Across the bowl, a full tram worked its way to the top of Big Sky’s 11,166-foot LonePeak. From our remote rock perch-one ridge over from the resort-other skiers and snowboarders werebarely visible down Lone Peak’s northern ridge, silhouetted against the morning sky as they milled around thetop of the Challenger lift.
“That landing look all right?” a voice behind me asked, bringing me back to thesituation at hand. “Yep,” I answered, surveying the textbook rock drop below me while the mechanicalhunnnnnnnnn of the snowcat slowly faded down to the pick-up spot. “No one’s jumped that rock yet,” saidour guide from behind me. “Yep,” I repeated, thinking how obvious the comment was considering theuntracked bowl below us. He must have heard my eyes rolling, because he chuckled and rephrased thestatement. “I mean, no one’s ever jumped off that rock-you can name it if you do.” Imagine that-even rightnext to a world-class resort like Big Sky, there are still unridden lines to be pioneered. Our exploration teamincluded Montanans Nell Boshoff, Travis Byerly, Justin Mooney, photographer Stan Evans, and me. Ourtwo guides-Kyle Hockenstein and Chris Murphy-opened their snowcat operation, Montana BackcountryAdventures, for the 1997/98 season.
I stepped into my bindings, checked my hair, then made history with aleap from a six-foot-high boulder. The rock will forever be called “Ross Ewage” to commemorate my recentencounter with MBA’s port-a-pottie. This particular construction-site beauty rested on skis, making for apretty crappy time (literally) for the unlucky soul (me) trapped inside as his friends sledded him around forlaughs at lunch. We spent the morning making laps on Moonlight Basin’s steeper, south-facing exposures.Only a couple of MBA’s runs face directly into the sun, so on the majority of the slopes the snow stays drylong after a storm has passed. Not that it mattered, thanks to the foot of powder on the ground After rackingup a few thousand feet of fresh tracks, lunch was served in a spacious M*A*S*H-style canvas tent halfwayup the slopes. MBA provides an all-you-can-eat buffet, complete with a cool coffee mug to take home. Kylepassed around his homemade roasted-garlic mayonnaise, just to make the turkey sandwiches even moregourmet.
“The local deli in Big Sky drops off the sandwiches and soup every morning,” explained Kyle asJustin stuffed an extra sandwich in his backpack for the ride home. “I’ve been eating this lunch for twomonths now, and the leftovers for dinner. I love this stuff.” Aside from lunch, the cat is always stocked withwater, juice, brownies, candy, and energy bars. Sufficiently stuffed, it was time to get acquainted with moreof Moonlight Basin’s great terrain. Kyle took us to a slope Nell recognized from earlier in the winter. WhileMother Nature brought severe weather elsewhere, she provided MBA with only a rotten, shallow snowpackfor the month of December. Worried about how the first season might go, Kyle traded Nell and some of theother locals boot-packing duty for free cat time. By actually foot-stomping down the steepest runs, theexisting snow hardened, ensuring a good base for the rest of the winter. Now, after six weeks of nearlyconstant storms, Nell was reaping the rewards of his hard work on a run he named “Tailchaser.” Then wechecked out a run dubbed “Raging Bull” by the National Jewish Singles Club after they discovered how wellRed Bull and Absolut Vodka went together when they were out here the week before us. MBA began itsfirst year with an impressive 1,800 feet of vertical drop in an area that receives 400 inches of snow annuallyand features challenging terrain for riders of all levels.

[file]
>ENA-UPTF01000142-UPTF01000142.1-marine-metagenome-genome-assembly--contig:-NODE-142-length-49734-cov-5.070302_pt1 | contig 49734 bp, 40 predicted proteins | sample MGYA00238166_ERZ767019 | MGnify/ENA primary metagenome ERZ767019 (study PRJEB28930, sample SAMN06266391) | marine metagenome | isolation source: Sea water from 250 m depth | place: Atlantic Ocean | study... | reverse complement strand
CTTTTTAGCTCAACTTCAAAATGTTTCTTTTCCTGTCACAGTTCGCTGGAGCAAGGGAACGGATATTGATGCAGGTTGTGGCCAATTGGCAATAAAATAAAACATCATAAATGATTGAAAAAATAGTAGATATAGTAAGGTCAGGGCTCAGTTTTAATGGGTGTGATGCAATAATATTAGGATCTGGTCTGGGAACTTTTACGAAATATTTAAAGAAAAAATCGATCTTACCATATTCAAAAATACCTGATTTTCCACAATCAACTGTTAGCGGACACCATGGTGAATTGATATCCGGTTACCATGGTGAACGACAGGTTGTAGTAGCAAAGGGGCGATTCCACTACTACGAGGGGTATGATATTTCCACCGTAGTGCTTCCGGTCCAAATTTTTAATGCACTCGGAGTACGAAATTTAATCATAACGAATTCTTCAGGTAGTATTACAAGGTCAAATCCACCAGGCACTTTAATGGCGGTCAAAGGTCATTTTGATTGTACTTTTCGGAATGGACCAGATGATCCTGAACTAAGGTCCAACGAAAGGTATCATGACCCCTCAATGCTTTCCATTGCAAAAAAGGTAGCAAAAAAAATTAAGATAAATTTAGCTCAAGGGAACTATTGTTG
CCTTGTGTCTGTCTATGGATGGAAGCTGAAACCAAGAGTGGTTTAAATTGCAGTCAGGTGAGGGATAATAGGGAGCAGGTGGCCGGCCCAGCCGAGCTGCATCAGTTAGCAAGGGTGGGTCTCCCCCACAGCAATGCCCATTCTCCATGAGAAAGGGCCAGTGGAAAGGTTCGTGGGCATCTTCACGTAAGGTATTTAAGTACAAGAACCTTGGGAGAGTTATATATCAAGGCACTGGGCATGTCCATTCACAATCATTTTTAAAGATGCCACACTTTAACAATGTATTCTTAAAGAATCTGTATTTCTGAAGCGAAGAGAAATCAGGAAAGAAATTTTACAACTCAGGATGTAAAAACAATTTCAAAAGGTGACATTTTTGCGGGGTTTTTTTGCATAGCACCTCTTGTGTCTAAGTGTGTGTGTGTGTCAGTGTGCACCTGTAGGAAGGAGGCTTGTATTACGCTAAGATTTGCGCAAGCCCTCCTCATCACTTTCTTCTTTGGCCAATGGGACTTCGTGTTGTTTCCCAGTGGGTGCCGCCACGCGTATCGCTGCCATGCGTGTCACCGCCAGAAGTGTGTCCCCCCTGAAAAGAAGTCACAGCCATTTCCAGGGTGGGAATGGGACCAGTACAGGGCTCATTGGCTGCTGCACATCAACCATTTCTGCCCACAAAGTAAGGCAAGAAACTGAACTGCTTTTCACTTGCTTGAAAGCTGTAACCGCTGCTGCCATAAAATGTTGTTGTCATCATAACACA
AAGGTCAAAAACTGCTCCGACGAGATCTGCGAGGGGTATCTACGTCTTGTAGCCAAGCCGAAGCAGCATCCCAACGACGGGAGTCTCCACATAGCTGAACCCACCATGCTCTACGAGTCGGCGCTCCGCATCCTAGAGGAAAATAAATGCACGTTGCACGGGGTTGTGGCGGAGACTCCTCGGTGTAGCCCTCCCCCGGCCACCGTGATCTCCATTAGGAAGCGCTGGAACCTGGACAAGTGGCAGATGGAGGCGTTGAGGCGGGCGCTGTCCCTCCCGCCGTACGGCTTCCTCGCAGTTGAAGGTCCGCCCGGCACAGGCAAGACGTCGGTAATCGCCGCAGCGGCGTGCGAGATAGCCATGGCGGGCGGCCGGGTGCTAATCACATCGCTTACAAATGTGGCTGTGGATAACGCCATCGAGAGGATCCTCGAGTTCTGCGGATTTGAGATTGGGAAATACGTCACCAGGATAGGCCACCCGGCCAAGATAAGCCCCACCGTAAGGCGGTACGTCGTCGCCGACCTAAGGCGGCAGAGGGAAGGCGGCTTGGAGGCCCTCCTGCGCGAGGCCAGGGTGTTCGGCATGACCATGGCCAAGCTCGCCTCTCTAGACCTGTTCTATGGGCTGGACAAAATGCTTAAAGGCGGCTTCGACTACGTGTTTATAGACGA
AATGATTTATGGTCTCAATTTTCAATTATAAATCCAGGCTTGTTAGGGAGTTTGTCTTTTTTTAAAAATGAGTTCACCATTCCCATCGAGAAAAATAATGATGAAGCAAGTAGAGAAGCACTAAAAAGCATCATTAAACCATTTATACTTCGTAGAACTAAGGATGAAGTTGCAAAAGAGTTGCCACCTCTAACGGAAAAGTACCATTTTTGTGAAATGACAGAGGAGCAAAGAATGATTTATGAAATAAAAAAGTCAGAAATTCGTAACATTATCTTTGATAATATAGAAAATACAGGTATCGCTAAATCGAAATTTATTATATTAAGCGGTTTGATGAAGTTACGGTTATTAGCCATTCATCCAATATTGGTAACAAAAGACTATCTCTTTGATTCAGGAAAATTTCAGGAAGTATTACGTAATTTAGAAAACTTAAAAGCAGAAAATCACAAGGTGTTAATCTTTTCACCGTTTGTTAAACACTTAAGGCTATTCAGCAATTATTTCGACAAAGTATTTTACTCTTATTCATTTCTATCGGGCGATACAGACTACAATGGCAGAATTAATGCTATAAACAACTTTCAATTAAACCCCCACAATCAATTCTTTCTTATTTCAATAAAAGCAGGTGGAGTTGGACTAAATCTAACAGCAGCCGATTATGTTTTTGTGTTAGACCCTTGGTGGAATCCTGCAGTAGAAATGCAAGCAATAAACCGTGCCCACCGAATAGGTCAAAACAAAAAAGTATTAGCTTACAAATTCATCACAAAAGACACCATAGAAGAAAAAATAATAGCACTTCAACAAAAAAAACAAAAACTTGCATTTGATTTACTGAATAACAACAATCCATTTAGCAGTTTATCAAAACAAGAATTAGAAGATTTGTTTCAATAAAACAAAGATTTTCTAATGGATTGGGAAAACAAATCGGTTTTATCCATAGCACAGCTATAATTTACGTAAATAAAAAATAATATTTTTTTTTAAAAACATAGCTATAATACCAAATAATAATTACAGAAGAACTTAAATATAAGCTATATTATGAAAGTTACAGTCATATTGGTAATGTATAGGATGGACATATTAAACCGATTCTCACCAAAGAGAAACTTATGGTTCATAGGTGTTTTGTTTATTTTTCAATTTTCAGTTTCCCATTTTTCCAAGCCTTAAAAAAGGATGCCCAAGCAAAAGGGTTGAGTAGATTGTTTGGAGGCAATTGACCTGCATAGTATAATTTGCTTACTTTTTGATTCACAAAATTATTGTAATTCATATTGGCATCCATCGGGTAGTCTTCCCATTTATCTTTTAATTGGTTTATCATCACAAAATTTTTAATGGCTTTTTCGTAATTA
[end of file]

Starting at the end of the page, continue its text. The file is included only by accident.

“We have something here for everyone,” explained Chris. “Yeah, and we have so much still to open up,” Kyle added. “It’s going to be a really busy summer.”Kyle and Chris have exclusive rights to over 1,200 acres of north- and northwest-facing slopes. The landMBA operates on is owned by Moonlight Basin Ranch, aa group of environmentally friendly entrepreneurswho developed a community of townhouses near MBA’s staging area. Kyle and Chris should be busy formany years to come-lift service is planned for Moonlight Basin within the next five years, part of adevelopment called Ski Moonlight, which will also be accessible with a Big Sky lift ticket. The first two liftsare already in, with more on the way. As this expansion happens, MBA will simply move farther aroundLone Peak to other unexplored slopes.
“There is always going to be different terrain to explore,” noted Chris. “I’m really excited to see what else is out there.” We kept riding until dark, making the most of thefresh dump and MBA’s great terrain. Back at the heated hut where we’d started the day, we returned thebackpacks, transceivers, whistles, and shovels Kyle and Chris had provided. As we packed up our gear,Kyle told us about something special they’d developed-MBA’s version of night-riding. “On a clear, full-moonnight, it seems like daytime up here,” he said. “That’s why they call it Moonlight Basin.” When conditions areright, the heated, eight-person snowcat is fired back up for the evening session. The two owners, along withtheir lucky friends or clients, keep riding and skiing, sometimes until three in the morning. Utterly exhaustedafter our day in Moonlight Basin, I couldn’t imagine how these guys did it. Don’t they get enough powderduring the day?
But after a minute I realized I’d have hopped back in the cat in a heartbeat. In fact, Icouldn’t wait to float through MBA’s perfect, untracked snow by the light of the moon. For moreinformation about Montana Backcountry Adventures, check out their Web site at www.skimba.comor call (406) 995-3880.